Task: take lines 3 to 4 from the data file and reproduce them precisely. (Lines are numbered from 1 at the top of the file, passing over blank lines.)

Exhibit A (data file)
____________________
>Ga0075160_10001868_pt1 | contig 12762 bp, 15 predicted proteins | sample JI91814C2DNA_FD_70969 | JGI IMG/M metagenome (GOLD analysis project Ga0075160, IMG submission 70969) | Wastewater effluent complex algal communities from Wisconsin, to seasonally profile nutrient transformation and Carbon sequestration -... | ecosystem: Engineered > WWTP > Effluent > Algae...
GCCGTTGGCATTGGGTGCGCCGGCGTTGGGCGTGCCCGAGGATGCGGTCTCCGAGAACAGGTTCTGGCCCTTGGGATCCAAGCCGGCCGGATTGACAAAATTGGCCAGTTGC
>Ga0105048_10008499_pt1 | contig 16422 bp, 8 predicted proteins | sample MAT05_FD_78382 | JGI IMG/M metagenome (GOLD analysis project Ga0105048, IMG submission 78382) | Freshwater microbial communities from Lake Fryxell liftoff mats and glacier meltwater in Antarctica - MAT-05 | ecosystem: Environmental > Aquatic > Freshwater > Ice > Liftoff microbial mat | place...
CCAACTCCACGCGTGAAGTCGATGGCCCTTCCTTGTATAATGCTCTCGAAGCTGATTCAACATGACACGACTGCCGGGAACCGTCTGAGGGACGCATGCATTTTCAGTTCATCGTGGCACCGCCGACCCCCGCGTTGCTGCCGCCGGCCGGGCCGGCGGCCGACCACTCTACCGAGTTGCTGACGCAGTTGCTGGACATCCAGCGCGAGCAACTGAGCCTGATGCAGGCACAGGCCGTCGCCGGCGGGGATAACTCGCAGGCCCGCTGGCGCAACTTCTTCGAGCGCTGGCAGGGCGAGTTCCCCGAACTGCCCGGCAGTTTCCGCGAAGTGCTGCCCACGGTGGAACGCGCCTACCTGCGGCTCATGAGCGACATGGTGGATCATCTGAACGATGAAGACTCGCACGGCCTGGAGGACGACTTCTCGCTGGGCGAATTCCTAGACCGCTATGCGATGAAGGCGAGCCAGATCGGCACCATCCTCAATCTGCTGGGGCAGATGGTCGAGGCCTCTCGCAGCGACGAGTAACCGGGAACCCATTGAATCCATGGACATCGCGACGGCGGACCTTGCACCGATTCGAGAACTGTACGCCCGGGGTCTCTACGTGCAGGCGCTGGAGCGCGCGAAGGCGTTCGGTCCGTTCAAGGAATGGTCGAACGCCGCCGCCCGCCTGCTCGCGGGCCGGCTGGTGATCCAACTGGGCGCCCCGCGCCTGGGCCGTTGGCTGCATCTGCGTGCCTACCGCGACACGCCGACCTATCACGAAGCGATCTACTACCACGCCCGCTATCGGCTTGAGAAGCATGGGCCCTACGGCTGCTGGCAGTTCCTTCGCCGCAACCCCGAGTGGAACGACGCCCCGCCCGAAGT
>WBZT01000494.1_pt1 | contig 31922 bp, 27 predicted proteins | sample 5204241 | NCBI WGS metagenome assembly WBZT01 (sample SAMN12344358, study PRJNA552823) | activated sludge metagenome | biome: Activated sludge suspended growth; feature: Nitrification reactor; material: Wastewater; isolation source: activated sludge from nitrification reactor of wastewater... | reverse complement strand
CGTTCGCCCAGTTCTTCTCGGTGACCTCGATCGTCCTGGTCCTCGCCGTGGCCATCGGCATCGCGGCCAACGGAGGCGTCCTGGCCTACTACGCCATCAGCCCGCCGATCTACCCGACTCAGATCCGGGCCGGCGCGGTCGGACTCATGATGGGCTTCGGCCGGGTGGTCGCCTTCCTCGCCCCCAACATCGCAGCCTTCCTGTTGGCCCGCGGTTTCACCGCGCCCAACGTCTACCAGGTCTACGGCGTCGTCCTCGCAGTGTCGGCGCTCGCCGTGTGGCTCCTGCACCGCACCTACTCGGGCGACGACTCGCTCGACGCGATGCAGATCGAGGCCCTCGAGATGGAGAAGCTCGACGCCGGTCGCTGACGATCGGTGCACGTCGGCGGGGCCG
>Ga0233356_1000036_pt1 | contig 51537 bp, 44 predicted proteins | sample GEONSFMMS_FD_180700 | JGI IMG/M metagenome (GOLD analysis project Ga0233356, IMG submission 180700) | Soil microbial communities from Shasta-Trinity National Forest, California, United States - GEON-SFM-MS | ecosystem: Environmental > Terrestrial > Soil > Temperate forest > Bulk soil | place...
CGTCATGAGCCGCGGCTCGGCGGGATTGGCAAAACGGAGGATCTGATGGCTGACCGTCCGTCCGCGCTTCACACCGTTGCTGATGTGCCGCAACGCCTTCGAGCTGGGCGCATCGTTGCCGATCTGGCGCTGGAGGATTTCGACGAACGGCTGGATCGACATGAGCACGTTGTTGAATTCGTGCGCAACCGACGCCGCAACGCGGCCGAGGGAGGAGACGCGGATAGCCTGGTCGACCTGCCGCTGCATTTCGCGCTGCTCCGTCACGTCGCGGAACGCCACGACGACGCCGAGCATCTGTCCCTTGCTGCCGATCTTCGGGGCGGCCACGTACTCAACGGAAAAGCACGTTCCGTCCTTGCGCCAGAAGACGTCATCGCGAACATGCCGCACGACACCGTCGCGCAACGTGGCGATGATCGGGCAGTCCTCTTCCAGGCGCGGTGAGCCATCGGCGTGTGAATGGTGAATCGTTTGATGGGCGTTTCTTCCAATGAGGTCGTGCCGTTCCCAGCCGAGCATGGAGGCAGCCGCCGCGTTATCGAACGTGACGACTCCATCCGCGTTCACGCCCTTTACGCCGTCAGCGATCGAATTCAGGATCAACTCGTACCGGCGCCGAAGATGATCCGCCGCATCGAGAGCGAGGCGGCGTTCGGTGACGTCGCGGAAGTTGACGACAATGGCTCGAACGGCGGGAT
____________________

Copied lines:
>Ga0105048_10008499_pt1 | contig 16422 bp, 8 predicted proteins | sample MAT05_FD_78382 | JGI IMG/M metagenome (GOLD analysis project Ga0105048, IMG submission 78382) | Freshwater microbial communities from Lake Fryxell liftoff mats and glacier meltwater in Antarctica - MAT-05 | ecosystem: Environmental > Aquatic > Freshwater > Ice > Liftoff microbial mat | place...
CCAACTCCACGCGTGAAGTCGATGGCCCTTCCTTGTATAATGCTCTCGAAGCTGATTCAACATGACACGACTGCCGGGAACCGTCTGAGGGACGCATGCATTTTCAGTTCATCGTGGCACCGCCGACCCCCGCGTTGCTGCCGCCGGCCGGGCCGGCGGCCGACCACTCTACCGAGTTGCTGACGCAGTTGCTGGACATCCAGCGCGAGCAACTGAGCCTGATGCAGGCACAGGCCGTCGCCGGCGGGGATAACTCGCAGGCCCGCTGGCGCAACTTCTTCGAGCGCTGGCAGGGCGAGTTCCCCGAACTGCCCGGCAGTTTCCGCGAAGTGCTGCCCACGGTGGAACGCGCCTACCTGCGGCTCATGAGCGACATGGTGGATCATCTGAACGATGAAGACTCGCACGGCCTGGAGGACGACTTCTCGCTGGGCGAATTCCTAGACCGCTATGCGATGAAGGCGAGCCAGATCGGCACCATCCTCAATCTGCTGGGGCAGATGGTCGAGGCCTCTCGCAGCGACGAGTAACCGGGAACCCATTGAATCCATGGACATCGCGACGGCGGACCTTGCACCGATTCGAGAACTGTACGCCCGGGGTCTCTACGTGCAGGCGCTGGAGCGCGCGAAGGCGTTCGGTCCGTTCAAGGAATGGTCGAACGCCGCCGCCCGCCTGCTCGCGGGCCGGCTGGTGATCCAACTGGGCGCCCCGCGCCTGGGCCGTTGGCTGCATCTGCGTGCCTACCGCGACACGCCGACCTATCACGAAGCGATCTACTACCACGCCCGCTATCGGCTTGAGAAGCATGGGCCCTACGGCTGCTGGCAGTTCCTTCGCCGCAACCCCGAGTGGAACGACGCCCCGCCCGAAGT